Luke tells us that Zacchaeus was diminutive in size and of course he was a hated tax collector.  He wouldn’t have had much chance of seeing Jesus if he had been in the crowd, and, apart from his size, he would probably have been elbowed back by those he had cheated.  Grown men did not climb trees but something so strong compelled Zacchaeus to do just that. I wonder what was going through his mind as he waited for Jesus to pass by. Was he just curious having heard what people were saying about this teacher who healed and spoke of forgiveness and hope.  Or perhaps he felt he might be rejected by Jesus because of his lifestyle of dishonesty.

 The tree gave him protection and safety from others, its branches supporting him and allowing him to watch from a distance for Jesus.  Can we become trees for the seekers of Jesus? Are we willing to be climbed upon and used so that another can get a glimpse of Jesus? Sometimes it seems that we are being used and stepped upon or taken for granted  and it is hard, particularly when another appears to have little consideration for our feelings.  Often when we are open to be made usable by God, we are also asked to be resilient to the way in which others respond to our kindness and love and our need for prayer to remain steadfast in bringing the knowledge of God’s presence and grace in the world is ever present.

Jesus sees Zacchaeus and tells him to come down from the tree because he wants to dine with him in his house that very day. This would not have been what the crowd would have expected and there was indignation and grumbling going on among them and possibly this may have included Jesus’ own disciples. At this point it is the crowd that become small, small in heart, small in mind and small in charity. Zacchaeus would I’m sure have been amazed and overjoyed that Jesus has found and chosen him to dine with and makes no mention of his misdoings. Zacchaeus immediately responds to this by declaring he will give away half of his income to the poor and if he is caught cheating, then he will pay four times as much in damages,  repentance indeed!  Jesus then proclaims Zacchaeus as a son of Abraham which restores him to his status among the people. The end of this story in Luke tells us that Jesus then said “The Son of Man came to find and restore the lost” and in saying this, he has a wonderful example in the salvation of Zacchaeus.  However, God’s amazing love is there for every single one of us and his wonderful forgiveness remains even for those who have done dreadful things, if forgiveness is truly sought, God will not refuse.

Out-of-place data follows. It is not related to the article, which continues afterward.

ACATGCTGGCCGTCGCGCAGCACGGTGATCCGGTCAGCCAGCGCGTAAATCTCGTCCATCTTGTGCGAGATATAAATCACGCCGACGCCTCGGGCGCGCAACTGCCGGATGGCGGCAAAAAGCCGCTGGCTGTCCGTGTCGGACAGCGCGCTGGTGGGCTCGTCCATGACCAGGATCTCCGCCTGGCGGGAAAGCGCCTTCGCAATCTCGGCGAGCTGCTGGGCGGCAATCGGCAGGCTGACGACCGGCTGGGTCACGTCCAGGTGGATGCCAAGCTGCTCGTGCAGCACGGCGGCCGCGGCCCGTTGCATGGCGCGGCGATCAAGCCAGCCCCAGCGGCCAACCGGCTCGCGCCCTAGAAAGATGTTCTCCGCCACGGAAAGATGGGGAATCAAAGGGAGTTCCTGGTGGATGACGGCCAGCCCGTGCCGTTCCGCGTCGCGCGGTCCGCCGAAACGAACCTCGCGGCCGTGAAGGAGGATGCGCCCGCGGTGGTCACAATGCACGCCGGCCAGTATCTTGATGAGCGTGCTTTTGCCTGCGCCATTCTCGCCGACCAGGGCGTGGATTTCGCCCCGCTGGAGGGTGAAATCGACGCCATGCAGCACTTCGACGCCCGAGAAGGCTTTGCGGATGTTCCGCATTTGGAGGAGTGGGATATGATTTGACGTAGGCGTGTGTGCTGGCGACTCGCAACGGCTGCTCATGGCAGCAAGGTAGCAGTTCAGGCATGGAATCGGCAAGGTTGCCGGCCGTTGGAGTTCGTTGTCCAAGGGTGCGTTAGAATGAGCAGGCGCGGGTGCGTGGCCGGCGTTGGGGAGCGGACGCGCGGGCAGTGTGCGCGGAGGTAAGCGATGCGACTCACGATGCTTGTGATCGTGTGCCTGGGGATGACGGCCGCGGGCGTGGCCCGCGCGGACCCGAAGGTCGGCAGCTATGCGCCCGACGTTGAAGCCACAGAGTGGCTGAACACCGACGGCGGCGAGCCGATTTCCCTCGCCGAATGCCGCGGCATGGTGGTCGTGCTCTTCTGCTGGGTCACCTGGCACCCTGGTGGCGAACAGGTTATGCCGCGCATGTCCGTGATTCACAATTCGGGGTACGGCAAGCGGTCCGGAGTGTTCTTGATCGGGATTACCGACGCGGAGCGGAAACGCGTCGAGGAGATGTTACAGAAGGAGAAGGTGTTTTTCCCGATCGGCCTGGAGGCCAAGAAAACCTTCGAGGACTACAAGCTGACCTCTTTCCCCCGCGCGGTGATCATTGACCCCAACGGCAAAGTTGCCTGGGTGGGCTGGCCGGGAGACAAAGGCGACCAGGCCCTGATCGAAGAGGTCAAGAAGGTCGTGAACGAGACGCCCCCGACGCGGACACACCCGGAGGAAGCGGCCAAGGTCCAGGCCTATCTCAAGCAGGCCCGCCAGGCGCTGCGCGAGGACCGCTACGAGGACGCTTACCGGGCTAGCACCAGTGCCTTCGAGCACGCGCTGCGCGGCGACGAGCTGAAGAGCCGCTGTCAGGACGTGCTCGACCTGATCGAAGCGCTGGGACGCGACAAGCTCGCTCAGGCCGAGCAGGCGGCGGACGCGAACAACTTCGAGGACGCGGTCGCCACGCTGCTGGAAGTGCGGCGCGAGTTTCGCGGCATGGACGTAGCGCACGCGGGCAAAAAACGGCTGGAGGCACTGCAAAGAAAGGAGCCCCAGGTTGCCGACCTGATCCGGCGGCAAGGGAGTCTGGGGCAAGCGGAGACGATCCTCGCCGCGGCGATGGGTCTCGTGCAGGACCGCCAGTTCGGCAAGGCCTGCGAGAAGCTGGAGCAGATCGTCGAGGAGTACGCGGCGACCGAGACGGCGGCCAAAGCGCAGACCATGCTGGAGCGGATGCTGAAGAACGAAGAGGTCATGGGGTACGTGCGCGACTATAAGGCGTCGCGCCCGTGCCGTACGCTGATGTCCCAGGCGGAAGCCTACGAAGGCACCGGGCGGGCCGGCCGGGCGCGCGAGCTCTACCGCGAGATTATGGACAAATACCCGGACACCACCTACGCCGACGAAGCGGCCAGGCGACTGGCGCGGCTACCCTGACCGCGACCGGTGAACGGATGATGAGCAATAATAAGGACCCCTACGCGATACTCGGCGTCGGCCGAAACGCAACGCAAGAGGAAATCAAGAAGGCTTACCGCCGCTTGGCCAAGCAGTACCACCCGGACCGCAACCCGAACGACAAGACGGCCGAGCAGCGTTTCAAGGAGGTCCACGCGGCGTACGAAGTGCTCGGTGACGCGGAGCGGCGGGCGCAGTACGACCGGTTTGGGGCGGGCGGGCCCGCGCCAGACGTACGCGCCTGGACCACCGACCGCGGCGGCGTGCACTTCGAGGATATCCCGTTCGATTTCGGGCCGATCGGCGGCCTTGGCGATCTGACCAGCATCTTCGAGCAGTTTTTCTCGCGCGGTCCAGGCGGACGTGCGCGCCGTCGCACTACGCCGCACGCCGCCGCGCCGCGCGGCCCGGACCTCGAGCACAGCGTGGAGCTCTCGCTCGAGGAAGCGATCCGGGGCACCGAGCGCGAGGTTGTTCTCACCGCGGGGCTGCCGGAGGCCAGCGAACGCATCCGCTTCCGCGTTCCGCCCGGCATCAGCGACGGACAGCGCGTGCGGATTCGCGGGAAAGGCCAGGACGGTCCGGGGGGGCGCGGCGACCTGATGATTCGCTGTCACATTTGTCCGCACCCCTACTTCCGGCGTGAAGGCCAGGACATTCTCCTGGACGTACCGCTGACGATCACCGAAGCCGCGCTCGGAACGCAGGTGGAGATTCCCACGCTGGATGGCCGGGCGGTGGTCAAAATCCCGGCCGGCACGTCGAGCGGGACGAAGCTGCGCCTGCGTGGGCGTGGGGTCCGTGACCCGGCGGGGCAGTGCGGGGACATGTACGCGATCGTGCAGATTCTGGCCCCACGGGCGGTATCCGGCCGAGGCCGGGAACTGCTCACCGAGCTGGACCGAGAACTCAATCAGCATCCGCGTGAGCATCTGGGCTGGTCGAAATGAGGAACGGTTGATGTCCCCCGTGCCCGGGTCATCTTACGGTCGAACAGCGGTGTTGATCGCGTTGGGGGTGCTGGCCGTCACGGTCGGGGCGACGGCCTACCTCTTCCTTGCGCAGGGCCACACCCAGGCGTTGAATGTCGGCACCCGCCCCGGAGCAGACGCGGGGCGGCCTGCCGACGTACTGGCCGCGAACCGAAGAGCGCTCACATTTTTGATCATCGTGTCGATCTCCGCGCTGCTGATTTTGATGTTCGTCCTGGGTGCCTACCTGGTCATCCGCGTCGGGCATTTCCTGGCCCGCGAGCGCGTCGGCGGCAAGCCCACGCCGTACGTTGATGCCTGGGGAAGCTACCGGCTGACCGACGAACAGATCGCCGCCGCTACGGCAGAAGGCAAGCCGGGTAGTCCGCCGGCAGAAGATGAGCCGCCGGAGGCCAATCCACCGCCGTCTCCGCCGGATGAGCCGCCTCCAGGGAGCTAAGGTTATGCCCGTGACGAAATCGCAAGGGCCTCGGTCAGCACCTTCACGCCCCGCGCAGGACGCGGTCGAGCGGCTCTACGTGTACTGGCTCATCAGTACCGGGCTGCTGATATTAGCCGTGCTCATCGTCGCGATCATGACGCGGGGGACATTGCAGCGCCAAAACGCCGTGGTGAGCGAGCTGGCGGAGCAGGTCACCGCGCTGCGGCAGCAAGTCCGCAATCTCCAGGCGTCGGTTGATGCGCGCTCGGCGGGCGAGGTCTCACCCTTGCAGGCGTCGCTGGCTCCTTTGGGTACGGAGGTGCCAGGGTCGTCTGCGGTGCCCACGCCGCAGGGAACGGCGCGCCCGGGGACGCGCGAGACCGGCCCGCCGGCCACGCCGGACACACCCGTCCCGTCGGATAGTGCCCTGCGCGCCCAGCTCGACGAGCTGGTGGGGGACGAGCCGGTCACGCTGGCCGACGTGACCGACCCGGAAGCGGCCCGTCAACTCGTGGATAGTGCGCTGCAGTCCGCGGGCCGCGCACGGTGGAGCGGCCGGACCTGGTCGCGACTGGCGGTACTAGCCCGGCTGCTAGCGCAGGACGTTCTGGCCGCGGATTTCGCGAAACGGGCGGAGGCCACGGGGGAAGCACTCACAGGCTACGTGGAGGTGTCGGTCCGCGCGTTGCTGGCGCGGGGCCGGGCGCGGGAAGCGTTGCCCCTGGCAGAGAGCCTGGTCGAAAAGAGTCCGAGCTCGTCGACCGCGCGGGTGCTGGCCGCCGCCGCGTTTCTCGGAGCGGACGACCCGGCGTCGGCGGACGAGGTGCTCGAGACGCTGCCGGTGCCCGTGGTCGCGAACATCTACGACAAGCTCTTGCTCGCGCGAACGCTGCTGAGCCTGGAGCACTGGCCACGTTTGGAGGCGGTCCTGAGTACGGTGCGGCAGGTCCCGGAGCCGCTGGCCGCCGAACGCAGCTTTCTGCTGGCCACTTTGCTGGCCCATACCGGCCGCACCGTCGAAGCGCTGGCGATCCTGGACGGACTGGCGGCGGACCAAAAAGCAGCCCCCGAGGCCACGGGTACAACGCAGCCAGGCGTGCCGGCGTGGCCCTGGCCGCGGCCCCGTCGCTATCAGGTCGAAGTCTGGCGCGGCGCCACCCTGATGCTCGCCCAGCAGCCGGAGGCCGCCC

I wonder if any of those who saw what happened in Jericho that day recognised this new amazing promise of forgiveness? Jesus never hesitated to demonstrate God’s love to others especially to the most marginalised of society but in doing so he would have also been stirring up those who felt threatened by Jesus’ popularity and healing and would eventually plot his death. 

When wrongs are righted, may we always celebrate with joy without recriminations and stand and support those who may at last be catching a glimpse of God in their lives.

A Paradox

Jesus, Cross, Floor Cross, Christ

Yesterday was Holy Cross Day, a day when the Church celebrates a paradox: that an instrument of torture and death became the symbol of triumphant new life. The custom began in the 4th Century when Christianity became the official religion of the Roman Empire.

Constantine, the first Christian Emperor, visited the Holy Land with Helena, his mother. Helena believed that the “True Cross” of Christ was still in existence and she was determined to find it. The feast became associated with the dedication on Sept. 14, 335, of a complex of buildings built by the Emperor Constantine in Jerusalem on the sites of the crucifixion and Christ’s tomb. This shrine included a large basilica and a circular church. Helena supervised the construction of the shrine, and a relic believed to be the cross was discovered during the work of excavation. However it’s not the substance of the relic that matters; it’s what it stands for.

The Cross means more things than we can express in words. It can evoke sacrifice and death or hope and love. However, St Paul wrote, ‘we preach Christ crucified, unto the Jews a stumbling block, and unto the Greeks foolishness’. It was a stumbling block to the Jews because their scriptures stated: ‘Cursed is he who hangs on the tree’, it was a dishonourable death. To the Greeks, the crucifixion was foolishness, they couldn’t believe in a vulnerable god who could suffer and die.

Nevertheless, St Paul continued, ‘To those who were called to be Christians, both Jews and Greeks, Christ shows the power of God, and the wisdom of God; because the foolishness of God is wiser than men; and the weakness of God is stronger than men’; and so, the Cross of Christ was glorified.

But despite all the powerful symbolism we mustn’t forget the reality of the True Cross. Jesus wasn’t crucified neatly on an altar between two candles. He was nailed to a rough and splintery cross between two thieves, on the city rubbish dump. Jesus had known how much he would have to suffer but did nothing to avoid it. He accepted it as the climax of his earthly ministry. His last word before he gave up the ghost was a cry of triumph: ‘It is accomplished!’ So we glory in the Cross of Jesus, because he is our salvation, our life and our hope, and reigns now as Our Lord.